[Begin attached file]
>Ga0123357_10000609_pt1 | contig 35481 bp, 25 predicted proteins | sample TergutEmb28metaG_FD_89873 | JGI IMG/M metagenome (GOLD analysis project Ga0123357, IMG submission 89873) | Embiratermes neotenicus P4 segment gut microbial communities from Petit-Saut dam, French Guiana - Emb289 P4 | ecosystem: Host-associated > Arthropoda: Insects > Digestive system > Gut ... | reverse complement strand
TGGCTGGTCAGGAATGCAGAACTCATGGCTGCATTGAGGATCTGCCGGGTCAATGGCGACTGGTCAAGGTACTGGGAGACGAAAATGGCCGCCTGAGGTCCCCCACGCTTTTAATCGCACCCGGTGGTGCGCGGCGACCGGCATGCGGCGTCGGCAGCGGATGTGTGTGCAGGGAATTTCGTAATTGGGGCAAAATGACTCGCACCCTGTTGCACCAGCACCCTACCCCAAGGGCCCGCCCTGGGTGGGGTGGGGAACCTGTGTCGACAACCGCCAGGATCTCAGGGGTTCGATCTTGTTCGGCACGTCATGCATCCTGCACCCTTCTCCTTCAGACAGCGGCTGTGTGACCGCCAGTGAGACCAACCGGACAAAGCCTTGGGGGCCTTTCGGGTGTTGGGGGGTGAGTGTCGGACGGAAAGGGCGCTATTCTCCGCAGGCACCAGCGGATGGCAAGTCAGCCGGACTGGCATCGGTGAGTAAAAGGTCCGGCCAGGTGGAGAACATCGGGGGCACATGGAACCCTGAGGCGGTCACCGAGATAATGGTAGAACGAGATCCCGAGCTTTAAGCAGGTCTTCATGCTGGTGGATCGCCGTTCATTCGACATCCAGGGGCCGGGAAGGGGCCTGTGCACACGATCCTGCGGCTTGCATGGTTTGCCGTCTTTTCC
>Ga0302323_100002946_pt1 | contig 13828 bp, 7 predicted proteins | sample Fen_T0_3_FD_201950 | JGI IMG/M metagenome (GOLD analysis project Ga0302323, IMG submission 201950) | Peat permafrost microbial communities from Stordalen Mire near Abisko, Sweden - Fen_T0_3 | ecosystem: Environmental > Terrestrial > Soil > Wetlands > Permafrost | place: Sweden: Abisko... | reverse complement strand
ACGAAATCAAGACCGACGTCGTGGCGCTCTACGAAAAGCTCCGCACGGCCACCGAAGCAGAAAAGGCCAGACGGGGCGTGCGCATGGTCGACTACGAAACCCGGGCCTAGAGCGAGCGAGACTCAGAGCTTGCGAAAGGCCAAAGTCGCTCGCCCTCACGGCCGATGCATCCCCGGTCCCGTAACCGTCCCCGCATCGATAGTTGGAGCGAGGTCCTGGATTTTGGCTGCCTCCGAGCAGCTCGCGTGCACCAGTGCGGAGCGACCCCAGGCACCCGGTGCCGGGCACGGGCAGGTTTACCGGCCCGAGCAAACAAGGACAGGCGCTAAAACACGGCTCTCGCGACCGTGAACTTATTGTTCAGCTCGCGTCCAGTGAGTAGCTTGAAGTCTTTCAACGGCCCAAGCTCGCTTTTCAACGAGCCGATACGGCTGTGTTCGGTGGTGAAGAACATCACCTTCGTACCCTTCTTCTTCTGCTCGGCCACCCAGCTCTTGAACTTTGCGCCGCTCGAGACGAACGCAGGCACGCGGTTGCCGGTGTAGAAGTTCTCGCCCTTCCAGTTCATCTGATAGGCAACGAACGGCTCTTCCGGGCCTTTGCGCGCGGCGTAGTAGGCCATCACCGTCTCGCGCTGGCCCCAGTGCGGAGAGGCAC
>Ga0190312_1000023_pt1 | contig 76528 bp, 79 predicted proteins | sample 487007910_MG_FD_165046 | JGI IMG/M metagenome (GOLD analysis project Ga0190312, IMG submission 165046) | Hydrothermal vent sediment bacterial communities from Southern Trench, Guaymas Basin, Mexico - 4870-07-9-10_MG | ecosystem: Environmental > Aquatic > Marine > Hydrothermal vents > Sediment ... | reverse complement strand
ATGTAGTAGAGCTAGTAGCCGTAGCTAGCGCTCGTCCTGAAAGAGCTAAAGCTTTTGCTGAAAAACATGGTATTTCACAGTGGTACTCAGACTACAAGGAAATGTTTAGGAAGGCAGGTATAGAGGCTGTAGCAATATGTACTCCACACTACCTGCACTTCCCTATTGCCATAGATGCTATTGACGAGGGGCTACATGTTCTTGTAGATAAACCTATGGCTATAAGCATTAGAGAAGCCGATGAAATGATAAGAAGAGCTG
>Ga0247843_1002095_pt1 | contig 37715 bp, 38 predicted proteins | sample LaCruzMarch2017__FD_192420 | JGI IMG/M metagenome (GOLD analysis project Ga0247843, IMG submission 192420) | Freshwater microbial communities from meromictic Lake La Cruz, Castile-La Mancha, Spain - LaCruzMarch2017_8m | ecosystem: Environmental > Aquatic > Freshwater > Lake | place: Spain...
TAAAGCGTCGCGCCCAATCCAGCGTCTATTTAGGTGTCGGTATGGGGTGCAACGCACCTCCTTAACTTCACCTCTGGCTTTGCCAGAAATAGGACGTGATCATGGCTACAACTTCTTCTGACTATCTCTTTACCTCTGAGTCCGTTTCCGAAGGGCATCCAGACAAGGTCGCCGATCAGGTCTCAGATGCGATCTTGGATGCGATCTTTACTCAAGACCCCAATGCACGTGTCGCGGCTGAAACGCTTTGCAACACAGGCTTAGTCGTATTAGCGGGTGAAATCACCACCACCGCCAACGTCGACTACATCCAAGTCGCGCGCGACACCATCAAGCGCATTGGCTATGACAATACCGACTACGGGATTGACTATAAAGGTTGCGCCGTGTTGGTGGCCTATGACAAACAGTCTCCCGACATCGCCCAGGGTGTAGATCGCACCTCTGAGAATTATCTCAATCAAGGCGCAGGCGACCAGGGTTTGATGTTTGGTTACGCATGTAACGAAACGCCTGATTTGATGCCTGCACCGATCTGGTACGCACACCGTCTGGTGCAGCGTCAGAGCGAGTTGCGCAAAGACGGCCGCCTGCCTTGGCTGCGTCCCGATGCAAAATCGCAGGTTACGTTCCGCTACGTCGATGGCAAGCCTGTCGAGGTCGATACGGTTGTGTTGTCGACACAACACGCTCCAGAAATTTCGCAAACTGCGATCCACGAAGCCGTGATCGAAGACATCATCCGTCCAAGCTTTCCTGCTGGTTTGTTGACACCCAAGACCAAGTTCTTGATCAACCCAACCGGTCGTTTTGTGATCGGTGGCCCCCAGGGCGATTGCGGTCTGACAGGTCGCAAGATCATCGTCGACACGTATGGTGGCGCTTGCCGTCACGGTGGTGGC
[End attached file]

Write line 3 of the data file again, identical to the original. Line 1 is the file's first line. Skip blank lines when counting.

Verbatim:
>Ga0302323_100002946_pt1 | contig 13828 bp, 7 predicted proteins | sample Fen_T0_3_FD_201950 | JGI IMG/M metagenome (GOLD analysis project Ga0302323, IMG submission 201950) | Peat permafrost microbial communities from Stordalen Mire near Abisko, Sweden - Fen_T0_3 | ecosystem: Environmental > Terrestrial > Soil > Wetlands > Permafrost | place: Sweden: Abisko... | reverse complement strand